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Q&A: Voting Rights Five Years After the Supreme Court’s Shelby County Decision

The landmark case had an immediate impact for voters across the country as new voting restrictions became a reality. We look at how the national voting rights landscape has evolved since, and detail fights ahead in protecting the vote for all Americans.

June 25, 2018

Five years ago this week, the Supreme Court invalidated a key section of the Voting Rights Act (VRA) that had required states with a history of discrimination to have new voting laws approved before those laws took effect. The 5–4 decision in Shelby County v. Holder had an immediate impact for voters across the country as new voting restrictions became a reality.

The Brennan Center and allies in the voting rights community have taken states to court to prevent discrimination that the law would have stopped. Myrna Pérez, head of the Brennan Center’s voting rights program, reflects on the decision, how the national voting rights landscape has evolved since, and details fights ahead in protecting the vote for all Americans. 

What was this case about?

MP: This case involved two parts of the Voting Rights Act of 1965, a landmark piece of civil rights legislation designed to prevent any state or local laws and policies that keep people, based on their race, from exercising their right to vote.

It started when officials in Shelby County, Alabama, sued in federal court over Section 5 of the Voting Rights Act. It’s the part of the law that requires states with a history of racial discrimination to get any changes to their voting laws or procedures cleared by either the Justice Department or by a federal court. Another section of the law, Section 4, outlined a formula that defined which areas of the country were subject to that backstop. The case made its way to the Supreme Court, where justices ruled in a 5–4 decision that the formula for determining which states need preclearance was too broad. Importantly, the Supreme Court did not say that preclearance itself is unconstitutional.

It’s kind of like a security system on a house that is unusable without keying in a new code. In an ideal world, we wouldn’t need the system because people would never break into homes. But we know break-ins happen, just like we know some states will try to make it harder for folks to vote. In order to have a working system, Congress has to provide a new code to the VRA.  

What was your first reaction when you heard the decision?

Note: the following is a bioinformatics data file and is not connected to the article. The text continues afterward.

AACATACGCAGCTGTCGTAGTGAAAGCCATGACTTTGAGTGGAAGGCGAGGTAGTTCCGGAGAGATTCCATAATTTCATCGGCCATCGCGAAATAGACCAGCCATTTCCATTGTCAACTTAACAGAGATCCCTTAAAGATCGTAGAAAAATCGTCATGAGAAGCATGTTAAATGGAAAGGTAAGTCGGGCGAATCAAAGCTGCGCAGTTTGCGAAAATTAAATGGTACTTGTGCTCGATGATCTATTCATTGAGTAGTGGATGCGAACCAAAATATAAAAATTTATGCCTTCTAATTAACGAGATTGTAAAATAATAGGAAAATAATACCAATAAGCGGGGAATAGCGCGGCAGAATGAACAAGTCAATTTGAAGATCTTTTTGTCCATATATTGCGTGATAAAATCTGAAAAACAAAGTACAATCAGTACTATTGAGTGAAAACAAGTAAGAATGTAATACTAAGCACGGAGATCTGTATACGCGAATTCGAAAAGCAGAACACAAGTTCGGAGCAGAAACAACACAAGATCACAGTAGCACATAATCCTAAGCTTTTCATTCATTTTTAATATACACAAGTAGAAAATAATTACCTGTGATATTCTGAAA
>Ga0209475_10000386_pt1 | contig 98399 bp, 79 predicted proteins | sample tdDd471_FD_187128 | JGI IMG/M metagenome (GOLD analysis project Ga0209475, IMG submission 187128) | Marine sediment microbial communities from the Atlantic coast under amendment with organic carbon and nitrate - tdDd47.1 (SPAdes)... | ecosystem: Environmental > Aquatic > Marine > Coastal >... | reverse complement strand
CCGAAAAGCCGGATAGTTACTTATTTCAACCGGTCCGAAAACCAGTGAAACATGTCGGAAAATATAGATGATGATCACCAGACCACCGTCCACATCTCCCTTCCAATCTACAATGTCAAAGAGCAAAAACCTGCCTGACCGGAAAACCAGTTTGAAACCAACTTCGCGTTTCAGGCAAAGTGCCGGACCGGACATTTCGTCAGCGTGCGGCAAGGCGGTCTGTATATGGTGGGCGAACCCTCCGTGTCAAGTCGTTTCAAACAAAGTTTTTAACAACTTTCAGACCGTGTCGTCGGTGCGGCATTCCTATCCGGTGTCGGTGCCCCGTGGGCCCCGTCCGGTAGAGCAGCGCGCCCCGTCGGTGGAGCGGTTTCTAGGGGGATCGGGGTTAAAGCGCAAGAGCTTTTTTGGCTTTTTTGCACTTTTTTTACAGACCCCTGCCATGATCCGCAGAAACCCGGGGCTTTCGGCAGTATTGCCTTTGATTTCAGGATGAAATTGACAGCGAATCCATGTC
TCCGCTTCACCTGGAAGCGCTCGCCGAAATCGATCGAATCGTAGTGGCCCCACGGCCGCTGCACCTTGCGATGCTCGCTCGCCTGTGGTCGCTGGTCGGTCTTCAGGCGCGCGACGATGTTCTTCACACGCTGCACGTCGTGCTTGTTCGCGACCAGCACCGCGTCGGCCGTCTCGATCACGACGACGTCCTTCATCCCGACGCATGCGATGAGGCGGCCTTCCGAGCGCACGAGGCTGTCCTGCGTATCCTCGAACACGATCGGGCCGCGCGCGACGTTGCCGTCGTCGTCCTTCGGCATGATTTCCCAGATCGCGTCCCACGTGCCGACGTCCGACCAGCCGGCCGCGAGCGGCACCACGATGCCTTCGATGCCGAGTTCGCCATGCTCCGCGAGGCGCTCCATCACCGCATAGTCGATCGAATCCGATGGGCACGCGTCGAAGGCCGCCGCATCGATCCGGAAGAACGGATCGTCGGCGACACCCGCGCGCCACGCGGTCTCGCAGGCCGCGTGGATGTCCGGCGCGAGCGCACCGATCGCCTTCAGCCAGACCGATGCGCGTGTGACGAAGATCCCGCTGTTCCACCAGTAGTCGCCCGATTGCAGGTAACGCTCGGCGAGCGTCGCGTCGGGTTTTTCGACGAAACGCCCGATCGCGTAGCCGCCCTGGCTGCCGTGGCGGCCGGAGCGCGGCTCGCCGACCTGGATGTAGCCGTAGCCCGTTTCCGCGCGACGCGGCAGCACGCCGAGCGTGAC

MP: I actually started crying. It was very disappointing. It’s a violation of the promise that our country makes, that when you step into the ballot box you’ll be free from racial discrimination. I was surprised, too. I thought when push came to shove the Court would realize just how unprincipled and disruptive it would be to take away preclearance. It was by far the most effective tool at our disposal to eradicate racial inequality in voting.

In the days and weeks after, was there a galvanizing of the field?

MP: There was a definite rallying cry. We had a common cause. We spent a ton of time together trying to look for a way forward and trying to monitor and get a lot of help to places where we thought they needed it.

How did the change immediately play out at the state level?

MP: There were a lot of announcements that laws that had been on hold were going to be pushed forward. On the same day as the Supreme Court decision, Texas declared it would be moving forward with a strict photo ID law that had been blocked under Section 5. Then soon after, North Carolina lawmakers passed a strict photo ID law, along with other restrictions to early voting and voter registration. Alabama and Mississippi also moved forward on strict photo ID laws that had been passed before the ruling. The consequences of the court’s decision were immediate. It was difficult to see.

Have advocacy groups been successful fighting back?

MP: We really had to step into the breach, asking the tough questions about these laws that would have otherwise been challenged during the preclearance process. It’s an effort that’s taken place so far largely in state and federal courts.

One of the really big things about preclearance that was so helpful is that it put the burden of proof on the jurisdiction to show the change in question was not going to make voters worse off. We now have the burden of showing that the change did disenfranchise people, or that it has the potential to. It’s an ongoing battle, and we’ve got a lot more work to do.

How has the voting rights conversation changed in the five years since the decision?

MP: I think we see a number of states that have more restrictive legislation than they would have if preclearance had been in place. I think we have seen some lawmakers push the envelope and see how far they can go with laws that disenfranchise people. And I do think that it contributed to a real ugliness in the country, with racism and the acceptance of racism. We basically had the Supreme Court saying: “We’ve done enough.” The court took away a protection that was needed when it was passed in 1965 and is also needed today.

What’s next?

MP: I still think we need to get preclearance back. We need to revise Section 4 and have an amended Voting Rights Act. It should be a legislative priority among people who care about ending discrimination and protecting our democracy. And I think we’ll continue to take a lot of our fights to the courts and directly to the states.